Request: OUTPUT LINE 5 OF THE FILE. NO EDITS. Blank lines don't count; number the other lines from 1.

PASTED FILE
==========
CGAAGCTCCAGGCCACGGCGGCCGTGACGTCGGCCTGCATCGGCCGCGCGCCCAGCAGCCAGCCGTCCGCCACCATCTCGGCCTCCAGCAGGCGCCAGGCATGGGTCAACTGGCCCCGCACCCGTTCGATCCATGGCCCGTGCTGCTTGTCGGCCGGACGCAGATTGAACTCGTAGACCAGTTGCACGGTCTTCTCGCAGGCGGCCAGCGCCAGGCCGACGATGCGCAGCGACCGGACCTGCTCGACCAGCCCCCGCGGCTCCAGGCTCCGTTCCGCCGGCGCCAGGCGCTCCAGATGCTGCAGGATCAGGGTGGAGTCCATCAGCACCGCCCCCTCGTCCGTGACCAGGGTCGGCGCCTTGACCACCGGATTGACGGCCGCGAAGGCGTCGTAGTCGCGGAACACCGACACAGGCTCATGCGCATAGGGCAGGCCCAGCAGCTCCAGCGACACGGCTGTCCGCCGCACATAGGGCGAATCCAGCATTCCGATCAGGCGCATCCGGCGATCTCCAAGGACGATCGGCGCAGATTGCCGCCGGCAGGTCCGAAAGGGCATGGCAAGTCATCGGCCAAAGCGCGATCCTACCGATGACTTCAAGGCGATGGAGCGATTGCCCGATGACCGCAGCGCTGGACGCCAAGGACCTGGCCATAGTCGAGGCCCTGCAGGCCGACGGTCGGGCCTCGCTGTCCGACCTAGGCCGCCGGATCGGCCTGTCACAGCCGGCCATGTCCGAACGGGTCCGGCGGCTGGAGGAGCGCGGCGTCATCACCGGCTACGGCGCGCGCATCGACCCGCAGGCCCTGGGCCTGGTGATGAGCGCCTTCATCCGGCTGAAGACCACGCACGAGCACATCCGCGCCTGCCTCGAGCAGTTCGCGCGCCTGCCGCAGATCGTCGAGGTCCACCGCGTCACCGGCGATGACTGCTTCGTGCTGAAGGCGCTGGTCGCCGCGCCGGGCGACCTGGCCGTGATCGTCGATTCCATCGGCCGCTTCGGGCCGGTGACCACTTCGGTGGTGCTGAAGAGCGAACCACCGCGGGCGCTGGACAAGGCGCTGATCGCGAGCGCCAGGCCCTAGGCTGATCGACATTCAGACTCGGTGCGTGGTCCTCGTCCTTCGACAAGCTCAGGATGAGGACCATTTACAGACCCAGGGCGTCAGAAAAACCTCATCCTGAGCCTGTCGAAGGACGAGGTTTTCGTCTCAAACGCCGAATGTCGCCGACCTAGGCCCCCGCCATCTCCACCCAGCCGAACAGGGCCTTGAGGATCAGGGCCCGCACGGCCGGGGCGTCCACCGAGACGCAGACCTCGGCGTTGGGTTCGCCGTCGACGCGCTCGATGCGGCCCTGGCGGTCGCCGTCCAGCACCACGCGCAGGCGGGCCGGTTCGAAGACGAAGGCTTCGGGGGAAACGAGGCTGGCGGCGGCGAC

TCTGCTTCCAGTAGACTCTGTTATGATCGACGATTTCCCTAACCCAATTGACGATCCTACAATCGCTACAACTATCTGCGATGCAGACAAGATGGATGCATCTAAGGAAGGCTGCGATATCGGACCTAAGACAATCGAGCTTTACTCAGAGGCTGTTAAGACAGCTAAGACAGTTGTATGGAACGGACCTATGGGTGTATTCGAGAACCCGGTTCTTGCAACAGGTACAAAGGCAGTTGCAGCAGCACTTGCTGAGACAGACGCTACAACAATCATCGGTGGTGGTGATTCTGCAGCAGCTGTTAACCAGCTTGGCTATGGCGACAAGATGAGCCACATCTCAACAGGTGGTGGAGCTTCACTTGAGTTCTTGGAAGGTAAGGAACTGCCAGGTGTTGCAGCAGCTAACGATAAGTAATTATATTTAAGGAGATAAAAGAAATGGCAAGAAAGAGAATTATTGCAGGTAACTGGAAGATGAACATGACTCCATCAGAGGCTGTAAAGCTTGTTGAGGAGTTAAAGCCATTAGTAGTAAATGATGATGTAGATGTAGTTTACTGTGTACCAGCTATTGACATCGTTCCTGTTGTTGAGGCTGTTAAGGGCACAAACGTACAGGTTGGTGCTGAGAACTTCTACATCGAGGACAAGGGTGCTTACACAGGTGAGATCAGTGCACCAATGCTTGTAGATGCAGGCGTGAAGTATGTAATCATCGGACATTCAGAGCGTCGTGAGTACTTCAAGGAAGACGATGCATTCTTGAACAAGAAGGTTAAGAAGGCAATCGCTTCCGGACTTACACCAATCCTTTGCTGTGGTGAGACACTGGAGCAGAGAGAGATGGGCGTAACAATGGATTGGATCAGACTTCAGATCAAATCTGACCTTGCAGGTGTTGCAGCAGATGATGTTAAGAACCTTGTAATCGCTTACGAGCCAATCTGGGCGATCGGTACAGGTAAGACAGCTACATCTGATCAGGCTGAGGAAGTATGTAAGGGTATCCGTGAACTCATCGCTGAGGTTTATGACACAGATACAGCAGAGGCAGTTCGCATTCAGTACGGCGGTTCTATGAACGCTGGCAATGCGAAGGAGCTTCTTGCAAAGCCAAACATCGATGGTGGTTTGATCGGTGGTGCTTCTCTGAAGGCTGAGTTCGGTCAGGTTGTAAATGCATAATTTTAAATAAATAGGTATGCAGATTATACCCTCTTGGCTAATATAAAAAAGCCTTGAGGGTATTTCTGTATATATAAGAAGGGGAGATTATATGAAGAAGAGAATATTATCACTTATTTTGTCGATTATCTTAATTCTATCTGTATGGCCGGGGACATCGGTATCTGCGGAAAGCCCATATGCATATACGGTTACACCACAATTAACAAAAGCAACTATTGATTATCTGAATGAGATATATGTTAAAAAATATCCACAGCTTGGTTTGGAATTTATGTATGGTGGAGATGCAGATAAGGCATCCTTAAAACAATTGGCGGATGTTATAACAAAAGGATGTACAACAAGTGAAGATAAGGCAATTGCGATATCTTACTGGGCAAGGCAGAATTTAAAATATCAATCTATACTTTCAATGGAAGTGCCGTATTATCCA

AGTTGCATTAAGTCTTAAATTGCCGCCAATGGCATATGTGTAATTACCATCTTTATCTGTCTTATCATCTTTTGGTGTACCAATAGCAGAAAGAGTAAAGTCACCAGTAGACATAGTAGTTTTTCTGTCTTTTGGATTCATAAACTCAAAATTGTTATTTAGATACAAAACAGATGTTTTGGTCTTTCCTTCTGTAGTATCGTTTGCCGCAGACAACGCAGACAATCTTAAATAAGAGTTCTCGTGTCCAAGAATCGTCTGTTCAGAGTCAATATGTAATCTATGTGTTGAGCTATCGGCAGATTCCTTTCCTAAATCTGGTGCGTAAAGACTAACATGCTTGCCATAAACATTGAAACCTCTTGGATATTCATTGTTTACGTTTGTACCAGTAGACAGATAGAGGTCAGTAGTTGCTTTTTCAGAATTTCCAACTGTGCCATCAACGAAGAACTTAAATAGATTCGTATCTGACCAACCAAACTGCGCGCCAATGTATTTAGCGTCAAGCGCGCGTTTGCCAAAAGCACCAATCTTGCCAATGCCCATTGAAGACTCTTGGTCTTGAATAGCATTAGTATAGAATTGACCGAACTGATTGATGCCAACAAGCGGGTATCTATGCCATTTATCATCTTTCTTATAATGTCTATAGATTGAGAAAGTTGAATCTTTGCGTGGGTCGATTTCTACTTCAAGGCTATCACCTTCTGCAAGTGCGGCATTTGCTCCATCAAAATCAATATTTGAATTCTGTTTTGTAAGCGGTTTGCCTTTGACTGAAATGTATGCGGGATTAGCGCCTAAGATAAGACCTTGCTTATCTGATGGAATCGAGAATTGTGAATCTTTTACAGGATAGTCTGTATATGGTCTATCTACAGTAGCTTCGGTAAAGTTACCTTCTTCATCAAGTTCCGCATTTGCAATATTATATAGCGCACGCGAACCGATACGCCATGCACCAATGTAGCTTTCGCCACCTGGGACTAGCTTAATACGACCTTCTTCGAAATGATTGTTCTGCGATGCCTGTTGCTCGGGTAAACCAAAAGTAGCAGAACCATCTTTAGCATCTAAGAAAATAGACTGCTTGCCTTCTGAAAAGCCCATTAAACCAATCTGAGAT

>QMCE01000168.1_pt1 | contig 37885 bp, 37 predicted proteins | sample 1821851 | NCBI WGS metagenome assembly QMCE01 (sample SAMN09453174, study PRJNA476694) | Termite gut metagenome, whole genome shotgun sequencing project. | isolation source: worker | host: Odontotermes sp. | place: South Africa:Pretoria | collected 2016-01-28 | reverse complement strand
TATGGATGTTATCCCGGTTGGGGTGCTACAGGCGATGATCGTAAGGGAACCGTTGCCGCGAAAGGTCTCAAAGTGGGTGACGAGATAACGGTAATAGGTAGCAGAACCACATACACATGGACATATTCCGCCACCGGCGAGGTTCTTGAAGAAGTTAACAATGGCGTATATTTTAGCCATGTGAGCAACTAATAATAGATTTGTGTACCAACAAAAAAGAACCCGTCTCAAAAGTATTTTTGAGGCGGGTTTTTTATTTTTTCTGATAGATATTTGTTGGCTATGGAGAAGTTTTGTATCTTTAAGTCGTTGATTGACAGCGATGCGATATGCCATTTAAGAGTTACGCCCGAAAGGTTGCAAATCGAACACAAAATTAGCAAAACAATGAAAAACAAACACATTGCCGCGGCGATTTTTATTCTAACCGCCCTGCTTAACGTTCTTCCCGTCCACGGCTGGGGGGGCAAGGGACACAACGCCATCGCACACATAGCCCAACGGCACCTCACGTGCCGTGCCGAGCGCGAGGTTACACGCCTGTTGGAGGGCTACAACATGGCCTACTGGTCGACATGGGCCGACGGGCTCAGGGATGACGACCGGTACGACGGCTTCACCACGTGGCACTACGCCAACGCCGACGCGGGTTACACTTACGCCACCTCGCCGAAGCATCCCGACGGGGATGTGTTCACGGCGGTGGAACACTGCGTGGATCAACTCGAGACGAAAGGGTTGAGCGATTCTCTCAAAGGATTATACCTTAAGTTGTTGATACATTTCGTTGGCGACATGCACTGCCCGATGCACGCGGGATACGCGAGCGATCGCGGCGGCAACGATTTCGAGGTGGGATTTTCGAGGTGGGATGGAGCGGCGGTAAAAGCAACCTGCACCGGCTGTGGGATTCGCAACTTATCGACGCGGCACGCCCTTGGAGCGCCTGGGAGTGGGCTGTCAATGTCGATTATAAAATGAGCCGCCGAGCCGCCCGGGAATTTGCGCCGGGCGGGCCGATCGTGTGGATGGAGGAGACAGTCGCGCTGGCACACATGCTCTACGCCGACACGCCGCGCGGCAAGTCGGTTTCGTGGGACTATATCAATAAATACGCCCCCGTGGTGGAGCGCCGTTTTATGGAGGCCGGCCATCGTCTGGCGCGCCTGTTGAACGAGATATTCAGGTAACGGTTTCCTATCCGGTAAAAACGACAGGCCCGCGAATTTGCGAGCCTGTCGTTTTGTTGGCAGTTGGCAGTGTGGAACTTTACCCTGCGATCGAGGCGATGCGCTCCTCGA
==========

TATGGATGTTATCCCGGTTGGGGTGCTACAGGCGATGATCGTAAGGGAACCGTTGCCGCGAAAGGTCTCAAAGTGGGTGACGAGATAACGGTAATAGGTAGCAGAACCACATACACATGGACATATTCCGCCACCGGCGAGGTTCTTGAAGAAGTTAACAATGGCGTATATTTTAGCCATGTGAGCAACTAATAATAGATTTGTGTACCAACAAAAAAGAACCCGTCTCAAAAGTATTTTTGAGGCGGGTTTTTTATTTTTTCTGATAGATATTTGTTGGCTATGGAGAAGTTTTGTATCTTTAAGTCGTTGATTGACAGCGATGCGATATGCCATTTAAGAGTTACGCCCGAAAGGTTGCAAATCGAACACAAAATTAGCAAAACAATGAAAAACAAACACATTGCCGCGGCGATTTTTATTCTAACCGCCCTGCTTAACGTTCTTCCCGTCCACGGCTGGGGGGGCAAGGGACACAACGCCATCGCACACATAGCCCAACGGCACCTCACGTGCCGTGCCGAGCGCGAGGTTACACGCCTGTTGGAGGGCTACAACATGGCCTACTGGTCGACATGGGCCGACGGGCTCAGGGATGACGACCGGTACGACGGCTTCACCACGTGGCACTACGCCAACGCCGACGCGGGTTACACTTACGCCACCTCGCCGAAGCATCCCGACGGGGATGTGTTCACGGCGGTGGAACACTGCGTGGATCAACTCGAGACGAAAGGGTTGAGCGATTCTCTCAAAGGATTATACCTTAAGTTGTTGATACATTTCGTTGGCGACATGCACTGCCCGATGCACGCGGGATACGCGAGCGATCGCGGCGGCAACGATTTCGAGGTGGGATTTTCGAGGTGGGATGGAGCGGCGGTAAAAGCAACCTGCACCGGCTGTGGGATTCGCAACTTATCGACGCGGCACGCCCTTGGAGCGCCTGGGAGTGGGCTGTCAATGTCGATTATAAAATGAGCCGCCGAGCCGCCCGGGAATTTGCGCCGGGCGGGCCGATCGTGTGGATGGAGGAGACAGTCGCGCTGGCACACATGCTCTACGCCGACACGCCGCGCGGCAAGTCGGTTTCGTGGGACTATATCAATAAATACGCCCCCGTGGTGGAGCGCCGTTTTATGGAGGCCGGCCATCGTCTGGCGCGCCTGTTGAACGAGATATTCAGGTAACGGTTTCCTATCCGGTAAAAACGACAGGCCCGCGAATTTGCGAGCCTGTCGTTTTGTTGGCAGTTGGCAGTGTGGAACTTTACCCTGCGATCGAGGCGATGCGCTCCTCGA